1. Lamar Mady, OG, Youngstown State, Senior (6023, 314 and 5.20 E): A player that many NFL scouts viewed as an ideal late round developmental guard during the season, Mady’s impressive play at the Texas versus the Nation Game helped his draft stock. Although he lacks elite size, Mady’s playing strength enables him to stop power rushers in their tracks and to turn and seal defensive tackles out of the play on inside runs. Most impressive for Nady was how much he improved from one practice to the next down in Dallas, which says a lot about his ability to learn from coaching. Now all Mady has to do is impress coaches at the Combine both in interviews and on the field as many have not seen much of him yet because coaches generally only attend the Senior Bowl. If Mady does his thing and shows the foot quickness, flexibility and ability to move with good body control and balance he could put himself in position to be as high as a third or fourth round pick.
US PRESSWIREKentucky guard Larry Warford slides in pass protection during Senior Bowl practice.
2. Larry Warford, OG, Kentucky, Senior (6032, 333 and 5.15 E): Nearly all the Draft rankings have Chance Warmack and Jon Cooper as the two top guards with Warford behind them as number three. While I do not believe that Warford can catch those two, he could put himself in a great position to be not only the third guard drafted, but possibly at the end of the first round or the top of the second round. At the Senior Bowl Warford displayed outstanding flexibility and hand use, which combined with his strength so that he could stone any pass rusher, which he showed stopping Georgia’s John Jenkins repeatedly. His performance in Mobile not only impressed scouts, but many coaches who were seeing him for the first time came away thinking he is a “plug and play” guard who will start as a rookie. Not only is Warford a strong guard, but he has the foot quickness, balance and agility to adjust and block well out in space. He needs to show at the Combine that he is closer to Cooper and Warmack than many perceive as this would make teams think about passing on one of those guards with a top ten pick thinking they may get him at the top of the second round.
3. Earl Watford, OG, James Madison, Senior (6036, 300 and 5.05 E): While dominating at James Madison is what got scouts attention initially and helped him earn a spot at the East West Shrine Game, his performance in Tampa against better competition has him considered as one of the best small school prospects in the Draft amongst the scouts. Now at the Combine Watford gets the chance to prove his mettle in front of the entire NFL. Very quick and nimble, Watford’s ability to pull and block so effectively out in space is impressive and if he is able to show this athleticism in workouts at Indy he could overcome concerns about his being a just a big fish who dominated in a small pond. Additionally, as is always the case with non FBS (Formerly Division 1A) players, NFL personnel want to see how he handles being out of his element when he is thrown into the uncomfortable situation at the Combine and has to compete against much more accomplished linemen. Although he is not likely to be drafted in the first three rounds of the Draft, a strong performance in Indy could put him in position to be an early third day pick with a chance to slip into the bottom of the third round.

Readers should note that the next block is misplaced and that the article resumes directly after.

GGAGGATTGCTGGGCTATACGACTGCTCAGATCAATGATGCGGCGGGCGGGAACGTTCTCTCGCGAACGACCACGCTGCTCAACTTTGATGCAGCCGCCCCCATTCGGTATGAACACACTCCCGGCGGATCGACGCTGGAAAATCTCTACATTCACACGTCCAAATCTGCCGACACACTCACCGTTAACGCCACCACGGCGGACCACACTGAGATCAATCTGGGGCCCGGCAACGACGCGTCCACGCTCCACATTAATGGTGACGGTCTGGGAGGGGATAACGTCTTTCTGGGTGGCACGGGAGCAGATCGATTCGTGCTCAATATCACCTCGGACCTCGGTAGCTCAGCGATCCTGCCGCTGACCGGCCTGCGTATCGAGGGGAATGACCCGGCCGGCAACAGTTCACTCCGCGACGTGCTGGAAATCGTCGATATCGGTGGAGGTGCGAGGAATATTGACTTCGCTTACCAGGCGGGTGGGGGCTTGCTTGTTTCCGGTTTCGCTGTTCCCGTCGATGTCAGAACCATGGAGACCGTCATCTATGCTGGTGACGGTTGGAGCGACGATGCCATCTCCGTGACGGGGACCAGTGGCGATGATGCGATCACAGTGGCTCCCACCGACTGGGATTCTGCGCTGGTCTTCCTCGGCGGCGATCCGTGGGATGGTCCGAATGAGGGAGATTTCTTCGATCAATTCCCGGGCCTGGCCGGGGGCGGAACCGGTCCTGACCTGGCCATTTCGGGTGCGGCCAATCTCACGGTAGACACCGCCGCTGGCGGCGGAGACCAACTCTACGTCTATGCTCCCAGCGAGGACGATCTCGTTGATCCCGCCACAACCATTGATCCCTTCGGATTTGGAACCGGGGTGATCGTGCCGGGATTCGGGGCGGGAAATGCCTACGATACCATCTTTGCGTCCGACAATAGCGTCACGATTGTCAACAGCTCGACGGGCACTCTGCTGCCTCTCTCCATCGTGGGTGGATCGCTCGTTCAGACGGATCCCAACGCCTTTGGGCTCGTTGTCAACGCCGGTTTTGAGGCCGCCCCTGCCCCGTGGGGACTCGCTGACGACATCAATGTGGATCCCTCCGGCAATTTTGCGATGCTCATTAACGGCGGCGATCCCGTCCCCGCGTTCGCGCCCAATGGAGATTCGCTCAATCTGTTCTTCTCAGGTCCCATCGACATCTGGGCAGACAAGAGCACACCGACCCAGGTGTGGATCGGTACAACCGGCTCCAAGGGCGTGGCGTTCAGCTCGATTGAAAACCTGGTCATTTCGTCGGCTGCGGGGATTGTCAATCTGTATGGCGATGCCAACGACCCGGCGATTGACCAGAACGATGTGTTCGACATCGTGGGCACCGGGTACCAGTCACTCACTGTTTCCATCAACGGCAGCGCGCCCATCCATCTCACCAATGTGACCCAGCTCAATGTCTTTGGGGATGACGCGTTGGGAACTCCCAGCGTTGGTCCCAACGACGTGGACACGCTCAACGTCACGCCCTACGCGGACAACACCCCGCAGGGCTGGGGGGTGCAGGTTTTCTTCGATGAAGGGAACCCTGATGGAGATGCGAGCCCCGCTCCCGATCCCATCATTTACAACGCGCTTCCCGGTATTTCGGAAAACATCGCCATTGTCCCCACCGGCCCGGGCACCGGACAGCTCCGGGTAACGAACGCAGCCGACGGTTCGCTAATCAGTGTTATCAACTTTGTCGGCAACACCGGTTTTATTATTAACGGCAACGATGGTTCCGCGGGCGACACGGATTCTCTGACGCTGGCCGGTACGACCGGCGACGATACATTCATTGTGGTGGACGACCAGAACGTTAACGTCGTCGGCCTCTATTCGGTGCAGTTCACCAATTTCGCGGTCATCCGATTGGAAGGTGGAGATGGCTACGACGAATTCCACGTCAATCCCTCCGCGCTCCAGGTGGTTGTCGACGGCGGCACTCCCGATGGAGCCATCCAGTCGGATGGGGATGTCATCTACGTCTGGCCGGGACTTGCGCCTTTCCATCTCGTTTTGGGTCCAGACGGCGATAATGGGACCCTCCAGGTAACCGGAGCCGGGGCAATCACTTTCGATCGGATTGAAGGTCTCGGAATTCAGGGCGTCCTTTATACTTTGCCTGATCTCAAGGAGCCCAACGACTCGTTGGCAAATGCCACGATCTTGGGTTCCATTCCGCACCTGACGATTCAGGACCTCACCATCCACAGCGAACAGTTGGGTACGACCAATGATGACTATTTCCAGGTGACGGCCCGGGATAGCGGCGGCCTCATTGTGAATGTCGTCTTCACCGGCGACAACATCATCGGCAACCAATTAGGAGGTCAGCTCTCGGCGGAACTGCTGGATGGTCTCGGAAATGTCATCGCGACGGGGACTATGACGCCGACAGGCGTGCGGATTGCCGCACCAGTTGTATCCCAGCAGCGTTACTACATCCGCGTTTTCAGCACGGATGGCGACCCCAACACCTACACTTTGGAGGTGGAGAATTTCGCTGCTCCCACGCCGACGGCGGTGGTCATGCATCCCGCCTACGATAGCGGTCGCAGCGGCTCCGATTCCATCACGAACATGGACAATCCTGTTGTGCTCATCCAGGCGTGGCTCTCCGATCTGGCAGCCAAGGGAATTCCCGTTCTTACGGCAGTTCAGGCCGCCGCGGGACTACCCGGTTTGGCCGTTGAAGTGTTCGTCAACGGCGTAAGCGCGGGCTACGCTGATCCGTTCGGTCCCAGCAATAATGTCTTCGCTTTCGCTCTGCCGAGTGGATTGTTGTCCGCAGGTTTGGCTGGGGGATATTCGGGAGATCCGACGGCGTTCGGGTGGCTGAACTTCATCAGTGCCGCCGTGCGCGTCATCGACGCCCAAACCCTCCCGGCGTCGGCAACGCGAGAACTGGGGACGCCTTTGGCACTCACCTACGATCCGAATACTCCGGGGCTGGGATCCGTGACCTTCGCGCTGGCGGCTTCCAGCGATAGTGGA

4. Menelik Watson, OT, Florida State, Junior (6060 E, 333 E and 4.95 E): Perhaps the most intriguing player in the entire NFL Draft, we have a feeling that Watson could end up being the star of the entire week in Indy. Playing soccer while growing up in England and then taking up basketball later in his youth, American football was likely the last thing on Watson’s mind when he was offered a basketball scholarship to tiny Marist College in upstate New York. However, after playing basketball there and attending a Florida State football game during a school break he was convinced to give football a try as it seemed unlikely he had the talent to play in the NBA. So for a player who did not play football until 2011 when he played for Saddleback junior college (Where he started the final 2/3 of his only season there) and then started every game at Florida State in 2012, it is remarkable how far he has come. While he still makes many fundamental errors, like stopping his shuffle which leads to him crossing over and chasing the pass rusher around corner and bending at the waist and leaning/reaching to make in-line run blocks, there is little doubt that for such a massive and powerful man the future is bright. Few 6’6 offensive linemen have the foot quickness, flexibility and overall athleticism that he does and when you add in his rare playing strength, he has the rare skill that is often reserved for a top ten overall pick. He is likely to impress in interviews as he is an intelligent young man and as long as teams feel comfortable that he can improve his technique with continued coaching then I would not be shocked if he makes a huge jump up draft boards and ends up being the third offensive tackle taken in the Draft.
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